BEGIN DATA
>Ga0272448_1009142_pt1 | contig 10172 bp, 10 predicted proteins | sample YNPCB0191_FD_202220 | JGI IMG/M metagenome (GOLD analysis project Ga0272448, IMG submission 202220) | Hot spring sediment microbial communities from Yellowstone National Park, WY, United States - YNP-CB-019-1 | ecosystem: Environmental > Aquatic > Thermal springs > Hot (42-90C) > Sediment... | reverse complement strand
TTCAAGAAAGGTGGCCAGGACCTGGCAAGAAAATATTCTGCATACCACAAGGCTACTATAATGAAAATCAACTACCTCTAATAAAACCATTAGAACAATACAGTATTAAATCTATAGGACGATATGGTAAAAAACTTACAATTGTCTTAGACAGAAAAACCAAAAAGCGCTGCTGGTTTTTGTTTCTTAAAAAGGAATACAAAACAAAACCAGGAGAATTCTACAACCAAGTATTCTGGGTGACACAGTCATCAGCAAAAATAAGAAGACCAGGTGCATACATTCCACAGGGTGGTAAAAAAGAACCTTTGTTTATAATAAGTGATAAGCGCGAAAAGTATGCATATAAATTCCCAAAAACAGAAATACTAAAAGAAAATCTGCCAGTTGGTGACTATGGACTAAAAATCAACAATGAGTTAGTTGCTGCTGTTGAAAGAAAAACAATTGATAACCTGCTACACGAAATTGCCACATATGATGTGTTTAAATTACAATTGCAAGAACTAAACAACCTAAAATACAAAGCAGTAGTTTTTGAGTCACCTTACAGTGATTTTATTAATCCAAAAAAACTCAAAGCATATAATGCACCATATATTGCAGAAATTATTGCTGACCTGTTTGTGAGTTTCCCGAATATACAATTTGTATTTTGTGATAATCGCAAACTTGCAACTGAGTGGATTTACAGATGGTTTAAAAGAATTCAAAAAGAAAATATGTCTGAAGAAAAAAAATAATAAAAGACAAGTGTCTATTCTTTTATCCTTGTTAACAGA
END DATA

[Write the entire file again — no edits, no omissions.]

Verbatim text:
>Ga0272448_1009142_pt1 | contig 10172 bp, 10 predicted proteins | sample YNPCB0191_FD_202220 | JGI IMG/M metagenome (GOLD analysis project Ga0272448, IMG submission 202220) | Hot spring sediment microbial communities from Yellowstone National Park, WY, United States - YNP-CB-019-1 | ecosystem: Environmental > Aquatic > Thermal springs > Hot (42-90C) > Sediment... | reverse complement strand
TTCAAGAAAGGTGGCCAGGACCTGGCAAGAAAATATTCTGCATACCACAAGGCTACTATAATGAAAATCAACTACCTCTAATAAAACCATTAGAACAATACAGTATTAAATCTATAGGACGATATGGTAAAAAACTTACAATTGTCTTAGACAGAAAAACCAAAAAGCGCTGCTGGTTTTTGTTTCTTAAAAAGGAATACAAAACAAAACCAGGAGAATTCTACAACCAAGTATTCTGGGTGACACAGTCATCAGCAAAAATAAGAAGACCAGGTGCATACATTCCACAGGGTGGTAAAAAAGAACCTTTGTTTATAATAAGTGATAAGCGCGAAAAGTATGCATATAAATTCCCAAAAACAGAAATACTAAAAGAAAATCTGCCAGTTGGTGACTATGGACTAAAAATCAACAATGAGTTAGTTGCTGCTGTTGAAAGAAAAACAATTGATAACCTGCTACACGAAATTGCCACATATGATGTGTTTAAATTACAATTGCAAGAACTAAACAACCTAAAATACAAAGCAGTAGTTTTTGAGTCACCTTACAGTGATTTTATTAATCCAAAAAAACTCAAAGCATATAATGCACCATATATTGCAGAAATTATTGCTGACCTGTTTGTGAGTTTCCCGAATATACAATTTGTATTTTGTGATAATCGCAAACTTGCAACTGAGTGGATTTACAGATGGTTTAAAAGAATTCAAAAAGAAAATATGTCTGAAGAAAAAAAATAATAAAAGACAAGTGTCTATTCTTTTATCCTTGTTAACAGA